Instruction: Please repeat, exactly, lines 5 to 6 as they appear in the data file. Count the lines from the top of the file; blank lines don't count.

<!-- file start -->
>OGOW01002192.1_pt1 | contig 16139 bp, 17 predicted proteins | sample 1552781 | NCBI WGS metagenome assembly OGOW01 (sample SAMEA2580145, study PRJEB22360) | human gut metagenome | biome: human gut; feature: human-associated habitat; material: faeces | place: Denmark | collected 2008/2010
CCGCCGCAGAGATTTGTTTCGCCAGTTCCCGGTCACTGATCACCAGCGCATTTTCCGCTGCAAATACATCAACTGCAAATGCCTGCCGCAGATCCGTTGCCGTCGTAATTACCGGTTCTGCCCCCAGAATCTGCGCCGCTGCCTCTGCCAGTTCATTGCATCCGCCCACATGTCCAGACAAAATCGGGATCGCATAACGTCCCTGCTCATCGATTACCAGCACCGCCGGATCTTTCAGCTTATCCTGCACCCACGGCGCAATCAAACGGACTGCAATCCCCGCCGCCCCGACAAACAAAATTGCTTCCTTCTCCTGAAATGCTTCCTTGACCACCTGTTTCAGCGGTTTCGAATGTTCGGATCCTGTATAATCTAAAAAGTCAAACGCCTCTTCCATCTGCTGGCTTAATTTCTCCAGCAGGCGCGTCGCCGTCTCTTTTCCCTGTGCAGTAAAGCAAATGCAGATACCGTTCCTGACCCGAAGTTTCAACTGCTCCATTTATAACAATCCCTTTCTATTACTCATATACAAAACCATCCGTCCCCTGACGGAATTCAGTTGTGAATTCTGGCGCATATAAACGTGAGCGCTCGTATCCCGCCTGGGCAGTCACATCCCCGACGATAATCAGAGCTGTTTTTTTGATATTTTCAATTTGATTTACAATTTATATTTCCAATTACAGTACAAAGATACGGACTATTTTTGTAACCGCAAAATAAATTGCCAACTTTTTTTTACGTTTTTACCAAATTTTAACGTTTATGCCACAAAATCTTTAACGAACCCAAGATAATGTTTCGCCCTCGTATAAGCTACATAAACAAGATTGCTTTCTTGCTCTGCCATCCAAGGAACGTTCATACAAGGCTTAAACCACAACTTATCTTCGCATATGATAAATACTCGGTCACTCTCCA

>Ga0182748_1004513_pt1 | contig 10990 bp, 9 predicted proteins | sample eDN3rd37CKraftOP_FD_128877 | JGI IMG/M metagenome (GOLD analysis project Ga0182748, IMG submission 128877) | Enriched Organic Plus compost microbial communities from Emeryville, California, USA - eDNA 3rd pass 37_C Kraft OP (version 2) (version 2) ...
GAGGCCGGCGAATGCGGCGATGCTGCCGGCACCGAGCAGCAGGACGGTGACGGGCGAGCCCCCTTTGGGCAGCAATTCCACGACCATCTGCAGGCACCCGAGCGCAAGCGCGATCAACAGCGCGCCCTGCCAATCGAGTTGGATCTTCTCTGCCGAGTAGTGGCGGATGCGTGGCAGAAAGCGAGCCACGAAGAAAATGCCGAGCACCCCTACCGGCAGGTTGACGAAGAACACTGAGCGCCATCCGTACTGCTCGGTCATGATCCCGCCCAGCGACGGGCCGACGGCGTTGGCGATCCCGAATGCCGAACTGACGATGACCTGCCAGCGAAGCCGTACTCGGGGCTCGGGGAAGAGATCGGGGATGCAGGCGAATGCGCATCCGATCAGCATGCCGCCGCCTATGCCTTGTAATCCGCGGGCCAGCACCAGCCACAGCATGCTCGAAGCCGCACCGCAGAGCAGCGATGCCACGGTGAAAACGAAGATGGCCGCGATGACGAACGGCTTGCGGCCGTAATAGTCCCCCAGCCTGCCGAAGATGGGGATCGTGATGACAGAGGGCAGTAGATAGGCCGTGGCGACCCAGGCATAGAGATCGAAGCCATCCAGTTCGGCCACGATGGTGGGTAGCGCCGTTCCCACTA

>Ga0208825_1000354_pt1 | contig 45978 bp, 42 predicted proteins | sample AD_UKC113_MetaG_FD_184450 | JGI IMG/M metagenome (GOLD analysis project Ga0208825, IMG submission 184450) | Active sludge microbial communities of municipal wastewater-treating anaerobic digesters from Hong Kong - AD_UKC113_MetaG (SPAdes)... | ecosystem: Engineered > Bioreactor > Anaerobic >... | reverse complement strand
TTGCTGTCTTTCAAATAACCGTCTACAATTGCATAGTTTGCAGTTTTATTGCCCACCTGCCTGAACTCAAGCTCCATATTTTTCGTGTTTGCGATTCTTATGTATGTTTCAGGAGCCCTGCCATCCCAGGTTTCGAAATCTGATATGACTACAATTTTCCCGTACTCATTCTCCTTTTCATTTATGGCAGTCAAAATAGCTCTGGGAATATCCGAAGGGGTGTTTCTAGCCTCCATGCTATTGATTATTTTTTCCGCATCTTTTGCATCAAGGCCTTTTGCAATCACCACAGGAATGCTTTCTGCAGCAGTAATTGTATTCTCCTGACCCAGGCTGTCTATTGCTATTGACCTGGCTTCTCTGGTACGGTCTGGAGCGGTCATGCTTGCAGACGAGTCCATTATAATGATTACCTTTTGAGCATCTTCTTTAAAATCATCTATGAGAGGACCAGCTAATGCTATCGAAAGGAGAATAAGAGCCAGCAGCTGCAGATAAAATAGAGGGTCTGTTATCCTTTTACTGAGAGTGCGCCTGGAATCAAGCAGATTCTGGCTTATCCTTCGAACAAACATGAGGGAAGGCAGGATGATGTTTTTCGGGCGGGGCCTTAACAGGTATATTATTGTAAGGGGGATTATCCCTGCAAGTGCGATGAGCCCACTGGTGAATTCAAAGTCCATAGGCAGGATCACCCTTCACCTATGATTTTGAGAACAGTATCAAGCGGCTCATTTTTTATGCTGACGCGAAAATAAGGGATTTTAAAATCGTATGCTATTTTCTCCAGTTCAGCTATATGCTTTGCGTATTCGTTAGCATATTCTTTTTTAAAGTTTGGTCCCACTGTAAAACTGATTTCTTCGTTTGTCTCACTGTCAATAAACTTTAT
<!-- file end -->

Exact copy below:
>Ga0208825_1000354_pt1 | contig 45978 bp, 42 predicted proteins | sample AD_UKC113_MetaG_FD_184450 | JGI IMG/M metagenome (GOLD analysis project Ga0208825, IMG submission 184450) | Active sludge microbial communities of municipal wastewater-treating anaerobic digesters from Hong Kong - AD_UKC113_MetaG (SPAdes)... | ecosystem: Engineered > Bioreactor > Anaerobic >... | reverse complement strand
TTGCTGTCTTTCAAATAACCGTCTACAATTGCATAGTTTGCAGTTTTATTGCCCACCTGCCTGAACTCAAGCTCCATATTTTTCGTGTTTGCGATTCTTATGTATGTTTCAGGAGCCCTGCCATCCCAGGTTTCGAAATCTGATATGACTACAATTTTCCCGTACTCATTCTCCTTTTCATTTATGGCAGTCAAAATAGCTCTGGGAATATCCGAAGGGGTGTTTCTAGCCTCCATGCTATTGATTATTTTTTCCGCATCTTTTGCATCAAGGCCTTTTGCAATCACCACAGGAATGCTTTCTGCAGCAGTAATTGTATTCTCCTGACCCAGGCTGTCTATTGCTATTGACCTGGCTTCTCTGGTACGGTCTGGAGCGGTCATGCTTGCAGACGAGTCCATTATAATGATTACCTTTTGAGCATCTTCTTTAAAATCATCTATGAGAGGACCAGCTAATGCTATCGAAAGGAGAATAAGAGCCAGCAGCTGCAGATAAAATAGAGGGTCTGTTATCCTTTTACTGAGAGTGCGCCTGGAATCAAGCAGATTCTGGCTTATCCTTCGAACAAACATGAGGGAAGGCAGGATGATGTTTTTCGGGCGGGGCCTTAACAGGTATATTATTGTAAGGGGGATTATCCCTGCAAGTGCGATGAGCCCACTGGTGAATTCAAAGTCCATAGGCAGGATCACCCTTCACCTATGATTTTGAGAACAGTATCAAGCGGCTCATTTTTTATGCTGACGCGAAAATAAGGGATTTTAAAATCGTATGCTATTTTCTCCAGTTCAGCTATATGCTTTGCGTATTCGTTAGCATATTCTTTTTTAAAGTTTGGTCCCACTGTAAAACTGATTTCTTCGTTTGTCTCACTGTCAATAAACTTTAT